The effect of chronic treatment with a gonadotrophin-releasing hormone agonist (GnRHa) on ovarian function in cattle was investigated by injecting heifers i.m. twice a day with saline, 5 μg GnRHa (Buserelin) or 10 μg GnRHa (n = 7) for 21 days. Blood samples were taken twice a day during the treatment period, and then three times a day for 7 days and once daily for a further 4 days. Frequent samples were also collected on day 1, day 10 and day 21 of treatment. The ovaries of all heifers were examined daily using real-time ultrasonography throughout the experimental period. No significant differences in the response were observed between two doses of GnRHa. The first GnRHa injection produced a large LH and FSH surge and this acute response was still present by day 21 of treatment, but both the magnitude and duration of response were significantly attenuated (P < 0.01). After an initial increase, LH returned to the basal concentration, which was maintained until the termination of treatment, when concentrations increased significantly, with a preovulatory surge occurring approximately 6 days later. Peripheral FSH concentrations during the oestrous cycle in control animals displayed a pattern of three waves, each of which closely preceded a wave of follicular development. Concentrations of FSH in GnRHa-treated heifers showed a normal pattern for the first wave after the start of treatment. During the next wave, concentrations increased and remained at the peak values until about 4 days after the end of treatment. An additional ovulation was induced in 11 of 14 GnRHa-treated heifers within 2–3 days of the start of treatment, and a significant (P < 0.05) increase in serum progesterone concentrations was detected 2 days later. All GnRHa-treated heifers then showed a normal follicular wave, with the development and regression of a dominant follicle. The dominant follicles from the next wave grew to only 7–9 mm in diameter and remained at this size until the end of treatment, when they resumed growth, ovulated approximately 7 days later and formed corpora lutea. We conclude that chronic treatment of heifers with GnRHa for 3 weeks suppresses pulsatile secretion of LH and blocks the development of dominant follicles beyond 9 mm in diameter, preventing the preovulatory LH surge and ovulation. However, GnRHa did not suppress the secretion of FSH within the 3 week treatment period. The maintenance of the dominant follicles for an extended period should provide an ideal model to study the control of follicular atresia in cattle in vivo.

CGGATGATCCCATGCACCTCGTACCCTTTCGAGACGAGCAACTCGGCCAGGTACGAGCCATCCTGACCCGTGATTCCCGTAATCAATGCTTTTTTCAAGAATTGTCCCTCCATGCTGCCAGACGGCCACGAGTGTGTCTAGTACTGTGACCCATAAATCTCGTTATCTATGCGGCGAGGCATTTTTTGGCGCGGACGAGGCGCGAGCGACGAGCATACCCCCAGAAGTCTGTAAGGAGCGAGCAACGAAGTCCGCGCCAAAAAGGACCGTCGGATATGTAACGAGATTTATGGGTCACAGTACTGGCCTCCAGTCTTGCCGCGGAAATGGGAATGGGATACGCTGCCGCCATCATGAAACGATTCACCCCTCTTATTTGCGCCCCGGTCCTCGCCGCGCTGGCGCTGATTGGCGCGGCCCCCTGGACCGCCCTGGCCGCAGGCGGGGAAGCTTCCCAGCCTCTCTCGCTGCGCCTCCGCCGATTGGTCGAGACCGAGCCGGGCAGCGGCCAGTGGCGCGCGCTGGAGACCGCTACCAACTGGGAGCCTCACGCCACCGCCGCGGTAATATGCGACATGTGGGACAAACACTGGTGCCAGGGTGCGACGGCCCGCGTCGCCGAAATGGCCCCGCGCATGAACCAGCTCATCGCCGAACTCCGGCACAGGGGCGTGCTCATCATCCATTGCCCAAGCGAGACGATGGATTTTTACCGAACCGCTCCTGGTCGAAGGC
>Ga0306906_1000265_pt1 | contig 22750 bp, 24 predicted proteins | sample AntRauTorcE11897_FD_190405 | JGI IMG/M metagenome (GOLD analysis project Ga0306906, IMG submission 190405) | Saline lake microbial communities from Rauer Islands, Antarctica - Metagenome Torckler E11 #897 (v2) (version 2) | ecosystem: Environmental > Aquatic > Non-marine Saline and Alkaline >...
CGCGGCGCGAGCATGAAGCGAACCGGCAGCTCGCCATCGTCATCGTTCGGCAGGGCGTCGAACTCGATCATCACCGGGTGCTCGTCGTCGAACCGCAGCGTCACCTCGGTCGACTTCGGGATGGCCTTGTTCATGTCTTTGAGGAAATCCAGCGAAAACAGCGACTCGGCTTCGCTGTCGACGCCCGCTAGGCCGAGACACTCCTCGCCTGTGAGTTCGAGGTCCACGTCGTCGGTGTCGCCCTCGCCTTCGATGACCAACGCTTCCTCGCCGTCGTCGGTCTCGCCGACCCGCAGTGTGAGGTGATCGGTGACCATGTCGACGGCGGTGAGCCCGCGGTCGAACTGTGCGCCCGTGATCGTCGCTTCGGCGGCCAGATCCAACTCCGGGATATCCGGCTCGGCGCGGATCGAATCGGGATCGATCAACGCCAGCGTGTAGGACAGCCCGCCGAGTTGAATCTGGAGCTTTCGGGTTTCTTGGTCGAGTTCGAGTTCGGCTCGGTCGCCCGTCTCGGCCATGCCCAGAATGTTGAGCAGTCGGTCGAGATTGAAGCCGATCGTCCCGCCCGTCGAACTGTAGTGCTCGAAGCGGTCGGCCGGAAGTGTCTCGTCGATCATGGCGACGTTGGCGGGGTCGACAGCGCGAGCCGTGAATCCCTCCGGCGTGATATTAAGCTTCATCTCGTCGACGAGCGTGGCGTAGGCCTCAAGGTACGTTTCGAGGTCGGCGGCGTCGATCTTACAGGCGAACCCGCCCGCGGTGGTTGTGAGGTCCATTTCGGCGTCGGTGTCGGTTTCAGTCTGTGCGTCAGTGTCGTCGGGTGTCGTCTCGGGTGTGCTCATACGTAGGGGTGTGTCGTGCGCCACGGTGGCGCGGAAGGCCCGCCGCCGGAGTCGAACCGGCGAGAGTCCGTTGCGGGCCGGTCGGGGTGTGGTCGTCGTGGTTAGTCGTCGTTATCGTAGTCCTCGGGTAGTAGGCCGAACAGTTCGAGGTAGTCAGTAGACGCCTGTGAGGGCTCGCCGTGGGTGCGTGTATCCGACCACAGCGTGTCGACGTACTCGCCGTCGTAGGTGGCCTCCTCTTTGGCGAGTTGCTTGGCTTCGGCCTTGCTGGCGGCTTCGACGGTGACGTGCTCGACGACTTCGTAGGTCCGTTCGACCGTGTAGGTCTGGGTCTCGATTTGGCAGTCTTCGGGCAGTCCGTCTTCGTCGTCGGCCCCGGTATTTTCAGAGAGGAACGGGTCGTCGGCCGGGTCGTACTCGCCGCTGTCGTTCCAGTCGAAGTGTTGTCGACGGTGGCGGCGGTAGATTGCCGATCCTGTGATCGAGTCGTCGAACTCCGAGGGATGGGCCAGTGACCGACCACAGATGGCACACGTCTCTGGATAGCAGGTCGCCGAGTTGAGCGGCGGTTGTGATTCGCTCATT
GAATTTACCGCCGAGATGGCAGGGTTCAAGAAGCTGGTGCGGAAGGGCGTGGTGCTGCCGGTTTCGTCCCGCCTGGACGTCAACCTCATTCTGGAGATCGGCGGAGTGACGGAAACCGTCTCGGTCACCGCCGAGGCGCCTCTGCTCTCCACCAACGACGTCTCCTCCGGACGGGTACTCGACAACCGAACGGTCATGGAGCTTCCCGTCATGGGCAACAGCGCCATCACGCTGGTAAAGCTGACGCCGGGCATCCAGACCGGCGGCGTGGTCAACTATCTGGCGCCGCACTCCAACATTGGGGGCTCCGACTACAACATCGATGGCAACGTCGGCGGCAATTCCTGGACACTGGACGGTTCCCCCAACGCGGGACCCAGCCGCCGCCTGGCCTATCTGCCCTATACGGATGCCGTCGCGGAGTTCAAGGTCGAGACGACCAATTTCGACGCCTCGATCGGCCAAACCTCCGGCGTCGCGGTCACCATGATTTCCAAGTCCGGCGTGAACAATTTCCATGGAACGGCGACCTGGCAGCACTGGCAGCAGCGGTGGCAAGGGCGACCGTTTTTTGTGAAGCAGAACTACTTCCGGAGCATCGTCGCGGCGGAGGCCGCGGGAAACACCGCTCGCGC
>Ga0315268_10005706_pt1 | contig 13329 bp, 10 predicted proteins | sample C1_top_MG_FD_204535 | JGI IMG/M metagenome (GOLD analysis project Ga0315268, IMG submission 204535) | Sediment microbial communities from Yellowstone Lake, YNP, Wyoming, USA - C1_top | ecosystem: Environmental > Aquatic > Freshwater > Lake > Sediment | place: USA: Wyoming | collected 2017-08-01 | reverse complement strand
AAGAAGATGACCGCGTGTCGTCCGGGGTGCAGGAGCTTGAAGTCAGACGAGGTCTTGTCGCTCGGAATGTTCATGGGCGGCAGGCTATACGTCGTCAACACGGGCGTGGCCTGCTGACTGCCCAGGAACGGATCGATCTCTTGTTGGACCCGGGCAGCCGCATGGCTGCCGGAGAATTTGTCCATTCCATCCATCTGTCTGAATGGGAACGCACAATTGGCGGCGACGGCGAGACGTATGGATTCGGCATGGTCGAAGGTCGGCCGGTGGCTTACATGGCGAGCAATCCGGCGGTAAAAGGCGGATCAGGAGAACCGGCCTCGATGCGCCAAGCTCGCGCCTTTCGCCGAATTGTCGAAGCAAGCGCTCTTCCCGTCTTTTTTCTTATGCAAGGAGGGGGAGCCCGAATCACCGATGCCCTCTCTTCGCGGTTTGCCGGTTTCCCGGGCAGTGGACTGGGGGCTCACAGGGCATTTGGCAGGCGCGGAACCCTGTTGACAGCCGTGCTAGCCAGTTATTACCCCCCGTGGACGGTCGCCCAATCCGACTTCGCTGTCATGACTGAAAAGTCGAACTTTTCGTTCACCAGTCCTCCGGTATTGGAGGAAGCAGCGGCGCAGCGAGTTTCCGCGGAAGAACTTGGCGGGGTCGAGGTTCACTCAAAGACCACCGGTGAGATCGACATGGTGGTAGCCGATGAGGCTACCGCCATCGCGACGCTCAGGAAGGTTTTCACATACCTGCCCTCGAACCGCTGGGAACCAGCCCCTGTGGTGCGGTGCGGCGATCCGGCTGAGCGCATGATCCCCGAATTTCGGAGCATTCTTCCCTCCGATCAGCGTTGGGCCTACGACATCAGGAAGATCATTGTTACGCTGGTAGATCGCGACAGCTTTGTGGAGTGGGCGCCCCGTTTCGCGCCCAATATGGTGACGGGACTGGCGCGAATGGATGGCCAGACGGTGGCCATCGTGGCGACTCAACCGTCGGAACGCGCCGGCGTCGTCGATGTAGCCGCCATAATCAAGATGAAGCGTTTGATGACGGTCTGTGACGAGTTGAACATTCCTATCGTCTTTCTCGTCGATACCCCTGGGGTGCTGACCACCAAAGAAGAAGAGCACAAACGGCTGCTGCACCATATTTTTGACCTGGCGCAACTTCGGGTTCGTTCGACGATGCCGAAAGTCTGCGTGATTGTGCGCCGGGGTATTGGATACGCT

HA Garverick, G Baxter, J Gong, DG Armstrong, BK Campbell, CG Gutierrez and R Webb
A study was conducted to determine the effects of FSH and bovine somatotrophin on the expression of mRNA encoding the gonadotrophin receptors and steroidogenic enzymes in ovarian follicles of cattle rendered hypogonadotrophic by treatment with a GnRH agonist. Hereford x Friesian heifers were allotted into two pretreatment groups: controls (n = 10) and GnRH agonist-treated (n = 20). Ovaries of control cows were removed on day 2 of the first follicular wave after synchronized oestrus. GnRH agonist-treated heifers were given either FSH or no FSH. FSH was infused at 50 microg h(-1) for 48 h. Ovaries in GnRH agonist-treated heifers were removed at the end of exogenous hormone treatment. The control, GnRH agonist and GnRH agonist plus FSH treatment groups were divided further into bovine somatotrophin or no bovine somatotrophin treatments (n = 5 per treatment). Bovine somatotrophin (25 mg day(-1) by s.c. injection) was administered for 3 days. Ovaries were scanned once a day by ultrasonography. Blood samples for hormone measurements were collected three times a day from oestrus until the time of removal of ovaries. Expression of mRNAs for the FSH and LH receptors and cytochrome P450 side-chain cleavage (P450scc), cytochrome P450 17alpha-hydroxylase (P450c17) and cytochrome P450 aromatase (P450arom) enzymes was localized by in situ hybridization and quantified by image analysis. Ovarian follicular growth was arrested at < or = 4.5 mm in diameter in GnRH agonist-treated heifers. There was no effect of bovine somatotrophin on follicular dynamics, gonadotrophin secretion or expression of mRNA for either the gonadotrophin receptors or steroidogenic enzymes. Infusion of FSH to GnRH agonist-treated heifers increased FSH concentrations in serum to the physiological concentrations observed in controls and stimulated growth of follicles to a size similar (5.5-8.0 mm in diameter) to recruited follicles in control cows. FSH induced mRNA expression of P450scc and P450arom in granulosa cells of follicles at a smaller size (< or = 4.5 mm in diameter) than in controls and increased (P < 0.001) expression in larger (> 4.5 mm in diameter) follicles. Expression of mRNAs for P450scc and P450c17 increased (P < 0.001) with increasing follicle size and was higher (P < 0.01) in theca cells of GnRH agonist plus FSH-treated heifers than in the other groups. There were no treatment differences in expression of FSH receptor in granulosa cells or LH receptor in theca cells, but expression of both receptors increased with follicle size. There was no expression of LH receptor in the granulosa cells of cows from any treatment group. In conclusion, FSH treatment in GnRH agonist-treated heifers induced similar changes in follicular growth to those observed during the first follicular wave, but despite similar peak concentrations, prolonged exposure to high FSH induced precocious expression of mRNAs for P450scc and P450arom in granulosa cells from small follicles and markedly upregulated expression of these enzymes in granulosa cells from recruited follicles. The results of this study demonstrate the key role that FSH plays in the induction of follicular growth and differentiation.